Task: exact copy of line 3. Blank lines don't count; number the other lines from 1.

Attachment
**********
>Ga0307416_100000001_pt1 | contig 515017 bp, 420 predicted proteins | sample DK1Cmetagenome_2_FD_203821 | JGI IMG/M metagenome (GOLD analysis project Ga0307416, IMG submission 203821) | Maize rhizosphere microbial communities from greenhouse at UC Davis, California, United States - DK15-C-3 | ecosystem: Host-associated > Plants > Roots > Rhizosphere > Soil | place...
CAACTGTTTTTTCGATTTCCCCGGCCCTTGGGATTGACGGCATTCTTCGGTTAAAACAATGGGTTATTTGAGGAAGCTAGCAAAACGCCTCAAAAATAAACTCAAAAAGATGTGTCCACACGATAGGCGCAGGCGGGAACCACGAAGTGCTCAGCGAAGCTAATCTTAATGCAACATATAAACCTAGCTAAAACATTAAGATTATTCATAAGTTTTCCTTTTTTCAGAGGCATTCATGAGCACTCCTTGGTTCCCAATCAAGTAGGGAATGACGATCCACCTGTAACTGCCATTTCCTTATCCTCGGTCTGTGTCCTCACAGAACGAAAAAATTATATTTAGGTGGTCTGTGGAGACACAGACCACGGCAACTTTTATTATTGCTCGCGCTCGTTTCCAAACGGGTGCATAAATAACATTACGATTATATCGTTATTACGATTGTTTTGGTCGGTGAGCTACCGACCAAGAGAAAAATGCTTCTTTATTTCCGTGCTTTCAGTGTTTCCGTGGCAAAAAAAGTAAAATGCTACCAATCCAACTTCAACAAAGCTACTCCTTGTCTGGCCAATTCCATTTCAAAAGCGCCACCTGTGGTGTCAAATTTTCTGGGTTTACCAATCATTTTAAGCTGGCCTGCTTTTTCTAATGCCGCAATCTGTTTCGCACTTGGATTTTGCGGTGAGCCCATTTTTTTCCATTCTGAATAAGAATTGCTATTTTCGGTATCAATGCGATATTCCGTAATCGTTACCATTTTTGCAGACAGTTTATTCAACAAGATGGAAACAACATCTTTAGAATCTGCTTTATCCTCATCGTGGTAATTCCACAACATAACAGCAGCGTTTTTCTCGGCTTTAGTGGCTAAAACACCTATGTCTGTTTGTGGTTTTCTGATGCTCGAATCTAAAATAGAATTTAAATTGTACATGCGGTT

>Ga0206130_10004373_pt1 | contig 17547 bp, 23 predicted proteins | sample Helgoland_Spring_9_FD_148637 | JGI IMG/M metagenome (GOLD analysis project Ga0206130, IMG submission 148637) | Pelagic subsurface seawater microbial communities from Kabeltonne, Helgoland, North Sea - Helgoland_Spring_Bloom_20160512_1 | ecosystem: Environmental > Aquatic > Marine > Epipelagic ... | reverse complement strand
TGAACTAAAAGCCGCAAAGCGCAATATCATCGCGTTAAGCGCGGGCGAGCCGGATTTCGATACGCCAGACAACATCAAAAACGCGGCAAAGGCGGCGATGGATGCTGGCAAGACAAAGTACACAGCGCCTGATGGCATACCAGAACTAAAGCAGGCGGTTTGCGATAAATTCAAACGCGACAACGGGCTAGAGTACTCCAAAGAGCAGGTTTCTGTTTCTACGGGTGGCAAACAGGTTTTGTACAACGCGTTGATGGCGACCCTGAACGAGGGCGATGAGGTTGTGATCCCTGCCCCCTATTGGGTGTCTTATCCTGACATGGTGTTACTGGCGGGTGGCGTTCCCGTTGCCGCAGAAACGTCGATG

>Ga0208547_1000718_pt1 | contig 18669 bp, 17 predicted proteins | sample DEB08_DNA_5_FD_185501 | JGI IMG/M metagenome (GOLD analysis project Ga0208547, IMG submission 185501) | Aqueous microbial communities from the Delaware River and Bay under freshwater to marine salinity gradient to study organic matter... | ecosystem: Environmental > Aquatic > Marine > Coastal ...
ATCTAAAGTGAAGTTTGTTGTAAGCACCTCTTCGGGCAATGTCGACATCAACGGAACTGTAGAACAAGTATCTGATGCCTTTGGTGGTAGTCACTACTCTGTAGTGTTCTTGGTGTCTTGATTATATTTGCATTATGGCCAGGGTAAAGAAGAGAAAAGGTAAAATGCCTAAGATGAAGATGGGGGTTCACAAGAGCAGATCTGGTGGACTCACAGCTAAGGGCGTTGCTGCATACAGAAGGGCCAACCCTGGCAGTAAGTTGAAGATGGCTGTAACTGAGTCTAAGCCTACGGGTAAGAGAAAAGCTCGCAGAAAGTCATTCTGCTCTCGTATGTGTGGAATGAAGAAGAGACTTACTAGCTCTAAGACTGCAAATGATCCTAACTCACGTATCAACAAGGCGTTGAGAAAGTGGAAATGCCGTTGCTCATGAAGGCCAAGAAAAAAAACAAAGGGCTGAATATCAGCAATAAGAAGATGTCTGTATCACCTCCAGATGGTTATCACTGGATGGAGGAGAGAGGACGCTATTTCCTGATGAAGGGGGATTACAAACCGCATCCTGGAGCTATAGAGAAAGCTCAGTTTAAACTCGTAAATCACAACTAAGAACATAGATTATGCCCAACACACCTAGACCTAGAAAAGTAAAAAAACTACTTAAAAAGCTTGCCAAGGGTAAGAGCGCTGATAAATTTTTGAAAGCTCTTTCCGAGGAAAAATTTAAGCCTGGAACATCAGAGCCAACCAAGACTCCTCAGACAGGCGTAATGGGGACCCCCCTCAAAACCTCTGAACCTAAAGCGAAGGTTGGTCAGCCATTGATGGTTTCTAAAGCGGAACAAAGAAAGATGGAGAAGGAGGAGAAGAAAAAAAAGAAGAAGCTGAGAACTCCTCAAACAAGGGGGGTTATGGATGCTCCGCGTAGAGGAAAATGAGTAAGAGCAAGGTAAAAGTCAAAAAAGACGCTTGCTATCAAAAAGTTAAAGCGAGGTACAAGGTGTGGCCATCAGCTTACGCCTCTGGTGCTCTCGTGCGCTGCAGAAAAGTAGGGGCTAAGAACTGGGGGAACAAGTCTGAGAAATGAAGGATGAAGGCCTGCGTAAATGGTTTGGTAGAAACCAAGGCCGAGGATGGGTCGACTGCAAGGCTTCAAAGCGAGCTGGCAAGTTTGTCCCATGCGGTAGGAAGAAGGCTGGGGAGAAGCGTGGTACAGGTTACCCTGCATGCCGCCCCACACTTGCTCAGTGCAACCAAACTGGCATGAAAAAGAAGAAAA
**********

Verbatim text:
>Ga0206130_10004373_pt1 | contig 17547 bp, 23 predicted proteins | sample Helgoland_Spring_9_FD_148637 | JGI IMG/M metagenome (GOLD analysis project Ga0206130, IMG submission 148637) | Pelagic subsurface seawater microbial communities from Kabeltonne, Helgoland, North Sea - Helgoland_Spring_Bloom_20160512_1 | ecosystem: Environmental > Aquatic > Marine > Epipelagic ... | reverse complement strand